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Port Westward projects come into focus

This week saw developments that brought into focus how two controversial projects will play out at Port Westward.

First, the Oregon Department of State Lands on Monday, Aug. 18, resoundingly denied coal-export hopeful Ambre Energy’s application for a removal-fill permit needed for its Coyote Island Terminal facility in Boardman.

A key part of the state’s findings is that Ambre Energy’s proposal does not align with public water resource protection, conservation and best-use goals. The outpouring of voices in opposition, especially from tribal groups with historical ties to the area, undoubtedly influenced the state’s decision.

A second argument from state regulators is that Ambre Energy failed to fully gauge the availability of alternative sites. And this is where it gets a little tricky: The state, in making its argument, identified rail-only access to Port of St. Helens’ Port Westward as a legitimate alternative to construction of the Boardman facility.

Liz Fuller of Gard Communications, who is a spokeswoman for Ambre Energy, said there are logistical challenges with that design, and said the rail-only option was eliminated as a viable alternative.

In this sense, we fully agree. The prospect of unit trains annually hauling as much as 8 million tons of coal through Columbia County’s communities, in addition to the increasingly present unit trains hauling volatile Bakken crude oil, is no alternative.

We believe the state too casually identified Port Westward as an alternative, and believe it should have exercised greater due diligence in making such a statement.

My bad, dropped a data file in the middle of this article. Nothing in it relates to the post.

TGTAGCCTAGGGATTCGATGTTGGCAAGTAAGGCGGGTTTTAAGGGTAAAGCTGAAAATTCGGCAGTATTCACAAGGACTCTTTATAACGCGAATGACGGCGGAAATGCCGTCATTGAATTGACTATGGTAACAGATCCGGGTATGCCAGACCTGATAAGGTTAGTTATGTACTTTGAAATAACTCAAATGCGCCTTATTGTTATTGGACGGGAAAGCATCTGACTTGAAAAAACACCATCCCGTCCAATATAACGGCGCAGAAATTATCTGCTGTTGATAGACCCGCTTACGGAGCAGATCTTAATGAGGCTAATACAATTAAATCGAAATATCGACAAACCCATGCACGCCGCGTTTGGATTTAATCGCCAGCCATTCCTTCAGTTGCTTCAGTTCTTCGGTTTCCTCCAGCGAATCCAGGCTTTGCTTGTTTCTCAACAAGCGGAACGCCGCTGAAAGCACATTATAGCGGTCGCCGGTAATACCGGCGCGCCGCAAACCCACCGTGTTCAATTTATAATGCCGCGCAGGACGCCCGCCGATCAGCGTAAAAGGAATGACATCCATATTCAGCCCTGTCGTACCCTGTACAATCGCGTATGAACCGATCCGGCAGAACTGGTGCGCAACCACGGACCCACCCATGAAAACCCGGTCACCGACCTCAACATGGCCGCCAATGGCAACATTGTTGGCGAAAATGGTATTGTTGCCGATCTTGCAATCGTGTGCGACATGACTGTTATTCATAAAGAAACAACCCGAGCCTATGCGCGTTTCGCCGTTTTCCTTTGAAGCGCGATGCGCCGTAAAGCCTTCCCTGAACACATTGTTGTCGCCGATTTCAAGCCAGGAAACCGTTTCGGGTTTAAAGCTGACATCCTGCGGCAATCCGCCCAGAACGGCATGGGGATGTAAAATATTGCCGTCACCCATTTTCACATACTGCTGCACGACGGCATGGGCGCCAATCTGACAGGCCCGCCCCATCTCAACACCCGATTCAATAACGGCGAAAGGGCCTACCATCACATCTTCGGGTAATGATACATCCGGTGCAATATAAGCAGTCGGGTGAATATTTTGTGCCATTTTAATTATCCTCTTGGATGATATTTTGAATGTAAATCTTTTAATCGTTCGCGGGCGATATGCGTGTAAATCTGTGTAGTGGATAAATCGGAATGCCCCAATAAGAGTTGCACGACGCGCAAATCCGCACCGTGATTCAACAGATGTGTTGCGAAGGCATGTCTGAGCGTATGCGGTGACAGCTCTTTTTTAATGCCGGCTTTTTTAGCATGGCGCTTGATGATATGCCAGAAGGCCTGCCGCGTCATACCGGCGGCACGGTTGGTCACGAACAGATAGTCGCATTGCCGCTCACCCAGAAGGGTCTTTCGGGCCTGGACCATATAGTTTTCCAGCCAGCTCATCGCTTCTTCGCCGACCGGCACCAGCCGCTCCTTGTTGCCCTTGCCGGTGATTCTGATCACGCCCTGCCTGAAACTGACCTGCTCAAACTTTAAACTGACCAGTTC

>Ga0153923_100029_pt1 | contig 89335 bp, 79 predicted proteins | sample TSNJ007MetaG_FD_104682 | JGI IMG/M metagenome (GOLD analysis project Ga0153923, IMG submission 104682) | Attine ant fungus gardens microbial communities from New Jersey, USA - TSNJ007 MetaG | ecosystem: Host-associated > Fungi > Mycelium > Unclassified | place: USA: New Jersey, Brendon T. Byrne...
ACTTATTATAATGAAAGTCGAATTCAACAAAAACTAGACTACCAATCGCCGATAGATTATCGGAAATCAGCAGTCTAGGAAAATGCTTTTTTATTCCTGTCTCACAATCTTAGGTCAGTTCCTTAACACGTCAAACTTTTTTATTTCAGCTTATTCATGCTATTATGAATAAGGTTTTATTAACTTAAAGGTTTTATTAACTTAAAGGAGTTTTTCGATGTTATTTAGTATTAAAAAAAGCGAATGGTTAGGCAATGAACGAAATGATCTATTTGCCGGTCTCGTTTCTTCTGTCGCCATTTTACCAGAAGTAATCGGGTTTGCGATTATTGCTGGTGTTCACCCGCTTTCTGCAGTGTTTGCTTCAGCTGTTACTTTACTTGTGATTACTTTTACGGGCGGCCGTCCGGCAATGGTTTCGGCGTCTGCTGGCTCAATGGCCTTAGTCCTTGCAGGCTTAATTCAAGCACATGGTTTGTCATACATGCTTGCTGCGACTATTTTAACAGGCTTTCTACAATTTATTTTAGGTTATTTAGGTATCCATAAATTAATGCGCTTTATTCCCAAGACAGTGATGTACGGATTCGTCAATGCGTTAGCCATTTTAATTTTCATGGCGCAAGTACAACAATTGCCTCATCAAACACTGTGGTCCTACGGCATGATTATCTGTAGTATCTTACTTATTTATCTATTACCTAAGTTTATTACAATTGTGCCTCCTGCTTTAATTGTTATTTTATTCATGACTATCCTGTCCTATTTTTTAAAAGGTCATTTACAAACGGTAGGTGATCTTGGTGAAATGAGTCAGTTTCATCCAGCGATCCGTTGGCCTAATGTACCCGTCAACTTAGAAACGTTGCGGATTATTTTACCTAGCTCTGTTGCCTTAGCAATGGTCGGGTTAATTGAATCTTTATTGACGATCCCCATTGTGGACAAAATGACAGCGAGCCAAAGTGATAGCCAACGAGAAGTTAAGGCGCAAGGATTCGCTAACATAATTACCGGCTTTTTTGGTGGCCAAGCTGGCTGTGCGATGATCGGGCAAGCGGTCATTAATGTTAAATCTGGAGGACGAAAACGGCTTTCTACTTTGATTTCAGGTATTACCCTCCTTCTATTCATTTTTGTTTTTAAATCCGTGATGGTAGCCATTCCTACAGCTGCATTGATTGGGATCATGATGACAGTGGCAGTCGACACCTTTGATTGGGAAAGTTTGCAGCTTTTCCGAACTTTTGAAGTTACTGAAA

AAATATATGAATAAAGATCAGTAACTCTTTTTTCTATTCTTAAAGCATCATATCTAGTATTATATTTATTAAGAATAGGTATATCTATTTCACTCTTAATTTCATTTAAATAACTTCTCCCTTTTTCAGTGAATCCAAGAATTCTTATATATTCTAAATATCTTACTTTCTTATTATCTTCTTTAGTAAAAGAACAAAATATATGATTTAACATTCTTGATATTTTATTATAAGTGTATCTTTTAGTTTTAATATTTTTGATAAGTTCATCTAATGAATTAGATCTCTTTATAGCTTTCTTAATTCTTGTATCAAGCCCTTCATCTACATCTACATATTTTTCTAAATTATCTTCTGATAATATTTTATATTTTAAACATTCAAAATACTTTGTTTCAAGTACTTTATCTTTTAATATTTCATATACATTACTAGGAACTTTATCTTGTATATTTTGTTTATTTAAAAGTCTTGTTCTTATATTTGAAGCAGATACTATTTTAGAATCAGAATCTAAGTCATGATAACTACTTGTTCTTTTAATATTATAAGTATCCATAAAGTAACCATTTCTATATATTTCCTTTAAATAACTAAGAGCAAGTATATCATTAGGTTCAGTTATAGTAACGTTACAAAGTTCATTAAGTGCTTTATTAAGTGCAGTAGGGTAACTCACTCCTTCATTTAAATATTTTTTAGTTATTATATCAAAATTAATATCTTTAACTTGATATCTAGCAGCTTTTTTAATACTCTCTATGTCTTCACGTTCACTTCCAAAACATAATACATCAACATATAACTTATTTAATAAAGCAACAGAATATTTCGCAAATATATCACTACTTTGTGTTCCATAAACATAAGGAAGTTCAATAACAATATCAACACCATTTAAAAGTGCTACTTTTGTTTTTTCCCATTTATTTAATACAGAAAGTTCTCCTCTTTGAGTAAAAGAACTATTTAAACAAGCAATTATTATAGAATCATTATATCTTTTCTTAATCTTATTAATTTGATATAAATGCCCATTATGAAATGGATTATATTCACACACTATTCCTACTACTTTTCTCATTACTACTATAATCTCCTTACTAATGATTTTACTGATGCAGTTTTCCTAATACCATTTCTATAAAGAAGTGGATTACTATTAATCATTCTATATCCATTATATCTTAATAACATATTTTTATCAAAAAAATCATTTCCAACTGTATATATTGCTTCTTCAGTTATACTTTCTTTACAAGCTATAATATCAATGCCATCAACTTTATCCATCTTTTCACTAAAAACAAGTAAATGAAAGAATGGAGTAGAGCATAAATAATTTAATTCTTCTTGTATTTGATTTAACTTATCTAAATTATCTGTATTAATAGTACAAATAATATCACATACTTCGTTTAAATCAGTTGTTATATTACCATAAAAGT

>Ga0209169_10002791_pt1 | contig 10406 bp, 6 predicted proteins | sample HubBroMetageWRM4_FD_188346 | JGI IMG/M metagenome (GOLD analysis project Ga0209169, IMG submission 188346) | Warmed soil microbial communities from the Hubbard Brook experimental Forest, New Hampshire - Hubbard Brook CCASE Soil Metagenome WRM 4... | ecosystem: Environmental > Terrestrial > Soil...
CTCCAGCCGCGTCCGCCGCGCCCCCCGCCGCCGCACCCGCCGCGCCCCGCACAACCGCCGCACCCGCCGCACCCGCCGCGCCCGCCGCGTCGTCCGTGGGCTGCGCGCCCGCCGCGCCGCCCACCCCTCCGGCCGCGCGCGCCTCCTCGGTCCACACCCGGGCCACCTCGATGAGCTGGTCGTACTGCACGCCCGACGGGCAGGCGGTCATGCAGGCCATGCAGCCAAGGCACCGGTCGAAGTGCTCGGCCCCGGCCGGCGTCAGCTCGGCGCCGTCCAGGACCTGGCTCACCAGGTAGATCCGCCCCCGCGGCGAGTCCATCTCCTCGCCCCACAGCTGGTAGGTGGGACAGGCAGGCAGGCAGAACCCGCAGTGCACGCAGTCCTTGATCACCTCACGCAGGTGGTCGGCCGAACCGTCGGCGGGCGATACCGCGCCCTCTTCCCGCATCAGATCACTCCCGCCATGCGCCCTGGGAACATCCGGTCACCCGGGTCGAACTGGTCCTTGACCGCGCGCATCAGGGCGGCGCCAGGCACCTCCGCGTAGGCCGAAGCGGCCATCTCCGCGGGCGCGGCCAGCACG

Fortunately, political leaders at the Port of St. Helens — most notably Port Commission President Robert Keyser — have ruled out a rail-only option for coal transports to Port Westward.

Whether Ambre Energy will appeal the DSL decision remains to be seen. The Australia-headquartered company has 21 days following the decision to deny the permit, and Fuller said Wednesday, Aug. 20, no decision to appeal has been made.

On the other side of the coin, the Oregon Department of Environmental Quality on Tuesday, Aug. 19, approved a new air quality permit for Columbia Pacific Bio-Refinery — the receiving and transloading depot for oil being transported to Port Westward — allowing the facility to receive as much as 1.8 billion gallons of oil annually — an increase from the existing permit allowance of 50 million gallons.

DEQ noted in its response to comments that it has no legal authority to rule based on the safety of crude oil trains, which has been our main area of concern in light of a smattering of explosions of trains hauling Bakken crude oil in North America. The most notable of those explosions occurred July 6, 2013, when a runaway train hauling Bakken crude derailed and exploded in Lac Mégantic, Quebec, killing 47 people.

DEQ considers the crude oil transloading operation at the inactive refinery to be a new source of potential pollution, and has, according to its report on the permit, taken the apparent volatility of crude oil from the Bakken oil-producing region in the Midwestern United States into account in issuing the permit.

Again, the Port of St. Helens has instituted a cap on the volume of oil to be received at the Port Westward facility. As reported in our story this week, “DEQ issues air quality permit to CPBR over objections” on page A14, safety improvements in Rainier could significantly increase the volume of oil Global Partners LP transports to Port Westward, though it would fall short of the DEQ permit’s allowances.

For now, the issuance of the air quality permit is a clear green light for Bakken crude oil transports to continue unabated.

Now is not the time to be lax, however. As the most recent instance of a Bakken oil rail mishap fades into history, we encourage local, state and federal officials and activists to continue the press for improved safety measures and accountability to the public. By all appearances, oil trains — what some have labeled 'bomb trains' — are here to stay.